However, we can’t quite discount the three Cinderalla runs since 2002. But what made these teams differently? 2017 South Carolina was not hot, losing 6 of 9 (including their first SEC tournament game) heading into the NCAA tournament. Same story for 2016 Cuse, losing five of their final six (including their first ACC tournament game). And Mason as well, losing to Hofstra (who finished 64 in Kenpom that year) twice in their last four games. South Carolina did get to play the rounds of 64 & 32 games in their own backyard but neither Cuse nor Mason had that benefit.
There are two common threads as far as I can tell. First, all three finished top 17 in KenPom defensive efficiency. They also all had multiple scoring threats rather than one or two stars. Mason had five players average double figures, Cuse had four with the fifth averaging 8.8 pts/game, South Carolina also had four. Obviously, it helps to have stars (like Sindarius Thornwell) but the distribution of the scoring threat is necessary for when that one guy gets shut down.
The sample size here is small but these are interesting tidbits. If you’re crazy enough to pick a cold team coming off of multiple losses to your Final Four make sure they play defense and have multiple guys who can score!
Soon enough it’ll be that magical time of year – March Madness. But first conference tournaments will pit familiar foes against each other. Teams will be weighed, measured and the fortunate will be seeded for the NCAA tournament on Selection Sunday.
Talking heads and guys on shows with segments called Bracketology and Bubble Watch will pontificate about which teams will make deep NCAA tournament runs. Everyone and their brother will have a theory on the best criteria for NCAA tournament success.
A lot of people focus on who are the hottest teams in the NCAA tournament. Namely by how said teams performed in their conference tournaments. Not a bad proposition, as this guy couldn’t have been more right in 2019:
Other guys will bring up these sorts of examples and… also be completely right:
So, it seems like both winning and losing early in your conference tourney could be the key to success in the NCAA tournament. With contradictory paths for deep tournament runs, the American populace can’t help but be confused! This is the bane of all of us who yearn for that perfect bracket… or at least winning our company March Madness pool.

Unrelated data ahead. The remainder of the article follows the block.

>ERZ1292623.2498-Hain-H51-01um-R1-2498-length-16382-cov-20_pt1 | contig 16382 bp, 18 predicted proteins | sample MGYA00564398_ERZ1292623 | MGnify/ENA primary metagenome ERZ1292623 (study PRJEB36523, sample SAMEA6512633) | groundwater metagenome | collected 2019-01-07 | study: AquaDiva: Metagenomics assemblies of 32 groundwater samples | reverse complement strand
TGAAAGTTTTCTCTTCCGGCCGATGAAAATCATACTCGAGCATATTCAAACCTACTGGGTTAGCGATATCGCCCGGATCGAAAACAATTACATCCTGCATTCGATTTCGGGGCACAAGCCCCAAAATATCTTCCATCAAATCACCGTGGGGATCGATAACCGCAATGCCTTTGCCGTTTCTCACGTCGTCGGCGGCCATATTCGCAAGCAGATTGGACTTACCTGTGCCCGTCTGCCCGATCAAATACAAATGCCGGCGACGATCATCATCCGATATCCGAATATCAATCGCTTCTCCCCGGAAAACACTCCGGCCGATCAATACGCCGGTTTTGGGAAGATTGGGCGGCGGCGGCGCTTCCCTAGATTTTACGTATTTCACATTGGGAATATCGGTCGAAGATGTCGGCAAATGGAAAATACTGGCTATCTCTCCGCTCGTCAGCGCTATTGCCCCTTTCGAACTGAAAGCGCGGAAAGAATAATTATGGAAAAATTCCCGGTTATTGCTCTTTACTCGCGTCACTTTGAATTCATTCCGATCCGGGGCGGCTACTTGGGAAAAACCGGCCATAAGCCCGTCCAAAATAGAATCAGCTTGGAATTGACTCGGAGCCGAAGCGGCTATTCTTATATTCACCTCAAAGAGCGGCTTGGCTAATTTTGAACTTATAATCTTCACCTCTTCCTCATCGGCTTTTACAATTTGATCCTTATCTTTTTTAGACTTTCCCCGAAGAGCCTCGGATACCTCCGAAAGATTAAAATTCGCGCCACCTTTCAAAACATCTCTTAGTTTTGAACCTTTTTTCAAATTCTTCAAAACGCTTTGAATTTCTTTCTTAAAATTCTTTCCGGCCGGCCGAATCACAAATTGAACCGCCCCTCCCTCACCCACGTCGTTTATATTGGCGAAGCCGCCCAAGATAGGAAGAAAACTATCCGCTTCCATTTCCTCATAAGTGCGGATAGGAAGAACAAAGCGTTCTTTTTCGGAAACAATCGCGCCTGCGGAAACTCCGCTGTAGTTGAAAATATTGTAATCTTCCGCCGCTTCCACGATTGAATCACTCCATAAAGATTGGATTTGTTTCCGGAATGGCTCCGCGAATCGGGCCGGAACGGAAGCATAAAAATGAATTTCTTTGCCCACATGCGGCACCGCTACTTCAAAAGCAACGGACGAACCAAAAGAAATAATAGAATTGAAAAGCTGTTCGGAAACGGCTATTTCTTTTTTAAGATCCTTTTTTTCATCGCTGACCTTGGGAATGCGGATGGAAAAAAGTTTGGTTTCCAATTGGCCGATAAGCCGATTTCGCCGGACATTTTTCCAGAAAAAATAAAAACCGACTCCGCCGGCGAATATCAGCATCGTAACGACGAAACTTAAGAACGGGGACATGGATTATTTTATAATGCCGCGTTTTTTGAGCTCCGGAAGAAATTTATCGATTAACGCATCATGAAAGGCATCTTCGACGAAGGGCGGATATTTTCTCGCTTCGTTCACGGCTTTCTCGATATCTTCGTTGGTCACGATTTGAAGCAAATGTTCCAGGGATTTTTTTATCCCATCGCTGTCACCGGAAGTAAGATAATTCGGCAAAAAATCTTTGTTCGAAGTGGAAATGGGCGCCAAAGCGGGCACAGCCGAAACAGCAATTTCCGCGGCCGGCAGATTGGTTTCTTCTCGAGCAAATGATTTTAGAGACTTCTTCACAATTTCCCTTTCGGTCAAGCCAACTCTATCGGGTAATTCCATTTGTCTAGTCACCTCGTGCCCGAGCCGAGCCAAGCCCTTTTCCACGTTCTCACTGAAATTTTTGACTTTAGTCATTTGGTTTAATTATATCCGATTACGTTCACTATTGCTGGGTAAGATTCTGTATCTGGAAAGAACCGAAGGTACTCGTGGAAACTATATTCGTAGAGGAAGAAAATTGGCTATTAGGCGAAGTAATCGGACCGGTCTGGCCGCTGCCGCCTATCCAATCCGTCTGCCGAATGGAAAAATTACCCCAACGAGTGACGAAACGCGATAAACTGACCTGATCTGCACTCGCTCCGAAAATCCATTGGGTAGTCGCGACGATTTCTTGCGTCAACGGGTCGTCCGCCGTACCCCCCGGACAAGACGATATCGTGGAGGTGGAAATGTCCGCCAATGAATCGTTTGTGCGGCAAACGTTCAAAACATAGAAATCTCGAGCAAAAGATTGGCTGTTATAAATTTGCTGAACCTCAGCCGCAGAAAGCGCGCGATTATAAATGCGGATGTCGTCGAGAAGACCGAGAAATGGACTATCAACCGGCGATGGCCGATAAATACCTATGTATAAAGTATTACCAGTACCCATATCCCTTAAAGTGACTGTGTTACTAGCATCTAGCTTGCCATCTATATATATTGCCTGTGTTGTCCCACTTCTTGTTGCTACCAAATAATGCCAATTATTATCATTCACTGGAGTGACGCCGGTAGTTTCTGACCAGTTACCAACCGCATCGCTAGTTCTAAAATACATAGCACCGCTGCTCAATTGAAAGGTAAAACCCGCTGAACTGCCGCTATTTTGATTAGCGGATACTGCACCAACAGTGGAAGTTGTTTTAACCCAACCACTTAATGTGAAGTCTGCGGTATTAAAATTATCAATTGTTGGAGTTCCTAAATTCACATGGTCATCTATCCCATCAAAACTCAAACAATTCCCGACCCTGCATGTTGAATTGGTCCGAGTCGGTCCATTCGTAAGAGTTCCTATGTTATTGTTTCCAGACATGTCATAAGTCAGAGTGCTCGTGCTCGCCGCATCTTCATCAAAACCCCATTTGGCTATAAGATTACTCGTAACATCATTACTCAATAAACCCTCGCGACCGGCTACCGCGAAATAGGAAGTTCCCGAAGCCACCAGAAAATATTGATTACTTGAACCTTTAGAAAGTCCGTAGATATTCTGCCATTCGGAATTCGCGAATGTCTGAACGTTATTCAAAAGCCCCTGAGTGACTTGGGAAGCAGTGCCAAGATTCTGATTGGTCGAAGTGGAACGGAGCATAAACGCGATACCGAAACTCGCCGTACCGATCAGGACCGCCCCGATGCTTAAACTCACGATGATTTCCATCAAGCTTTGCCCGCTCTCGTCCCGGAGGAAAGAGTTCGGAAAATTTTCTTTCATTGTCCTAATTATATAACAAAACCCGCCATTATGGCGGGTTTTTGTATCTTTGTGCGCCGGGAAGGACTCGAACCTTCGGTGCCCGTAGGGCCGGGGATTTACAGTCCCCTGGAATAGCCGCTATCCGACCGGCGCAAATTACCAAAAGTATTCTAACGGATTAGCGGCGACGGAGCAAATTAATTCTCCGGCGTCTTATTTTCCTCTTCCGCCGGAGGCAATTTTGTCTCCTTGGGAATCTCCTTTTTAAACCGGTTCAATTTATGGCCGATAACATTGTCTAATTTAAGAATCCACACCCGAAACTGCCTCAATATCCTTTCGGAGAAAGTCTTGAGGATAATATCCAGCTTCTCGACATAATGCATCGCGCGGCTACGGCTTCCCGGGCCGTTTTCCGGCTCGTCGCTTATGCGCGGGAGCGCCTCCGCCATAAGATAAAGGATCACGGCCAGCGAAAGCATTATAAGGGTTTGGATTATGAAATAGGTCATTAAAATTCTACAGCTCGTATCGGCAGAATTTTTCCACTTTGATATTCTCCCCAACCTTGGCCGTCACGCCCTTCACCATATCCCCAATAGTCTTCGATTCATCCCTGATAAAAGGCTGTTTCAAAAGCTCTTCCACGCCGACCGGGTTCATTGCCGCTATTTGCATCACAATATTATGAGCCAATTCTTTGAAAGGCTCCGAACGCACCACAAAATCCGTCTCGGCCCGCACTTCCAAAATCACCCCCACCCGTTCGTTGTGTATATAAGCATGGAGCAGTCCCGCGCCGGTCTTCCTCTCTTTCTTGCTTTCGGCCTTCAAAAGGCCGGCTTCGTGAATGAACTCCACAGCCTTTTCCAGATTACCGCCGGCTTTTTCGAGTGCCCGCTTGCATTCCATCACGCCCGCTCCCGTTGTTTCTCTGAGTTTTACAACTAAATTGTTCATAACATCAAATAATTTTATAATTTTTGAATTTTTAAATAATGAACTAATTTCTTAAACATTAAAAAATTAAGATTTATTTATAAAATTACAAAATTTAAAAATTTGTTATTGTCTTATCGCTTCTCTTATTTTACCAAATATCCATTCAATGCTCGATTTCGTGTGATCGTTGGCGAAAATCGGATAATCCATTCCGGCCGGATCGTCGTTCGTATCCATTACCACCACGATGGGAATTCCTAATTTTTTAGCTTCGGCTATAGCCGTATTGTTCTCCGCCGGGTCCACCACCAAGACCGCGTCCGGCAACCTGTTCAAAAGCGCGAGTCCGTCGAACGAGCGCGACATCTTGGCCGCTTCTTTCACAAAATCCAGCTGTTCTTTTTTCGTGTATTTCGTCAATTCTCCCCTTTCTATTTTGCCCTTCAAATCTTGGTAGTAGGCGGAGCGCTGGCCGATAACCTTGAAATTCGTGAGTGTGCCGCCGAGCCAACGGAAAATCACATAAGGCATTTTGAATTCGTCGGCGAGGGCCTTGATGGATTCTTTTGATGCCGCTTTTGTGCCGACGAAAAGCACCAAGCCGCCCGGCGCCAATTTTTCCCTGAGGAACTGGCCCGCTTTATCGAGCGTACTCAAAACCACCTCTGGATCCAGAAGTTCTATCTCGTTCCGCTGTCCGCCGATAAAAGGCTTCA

What is more important for a deep tourney run? Being a hot team and winning your conference tournament? Or being an overall solid team that maybe gets helped out by getting some extra rest? Let’s take a look at the data.
Past Conference & NCAA Tournament Results
All Power 6 conferences (football Power 5 + the Big East) have each held an annual conference tournament in men’s basketball since at least 2002 when the Pac 12 (Pac 10 at the time) tournament started in earnest. (They did have a tourney from 1987-1990 but we’re not going to count that).
So, we will use the 2002-2019 NCAA and conference tournaments as our dataset. And since college basketball is measured in national championships and Final Fours, we will use those as our measuring sticks.
In that 02-19 timespan, there have been 72 Final Four participants, 18 national runner-ups, and 18 national champions. See the below chart for a breakdown of their conference tournament results.
|Conf Tourney Result||Final Four||Natl Runner Up||Natl Champ|
So, Rest or Momentum for a Deep March Run?
If you take nothing else away from this article understand this: momentum is more important. Statistically speaking that is.
Of the 72 Final Four teams from 02-19, 33 won their conference tourney, 11 made second place, 18 reached the semi, nine the quarter, and one less than that. (Only 2016 Cuse made the Final Four after not making at least their conference quarter-final). So, it is generally clear that winning in your conference tourney is better than the alternative for March Madness success.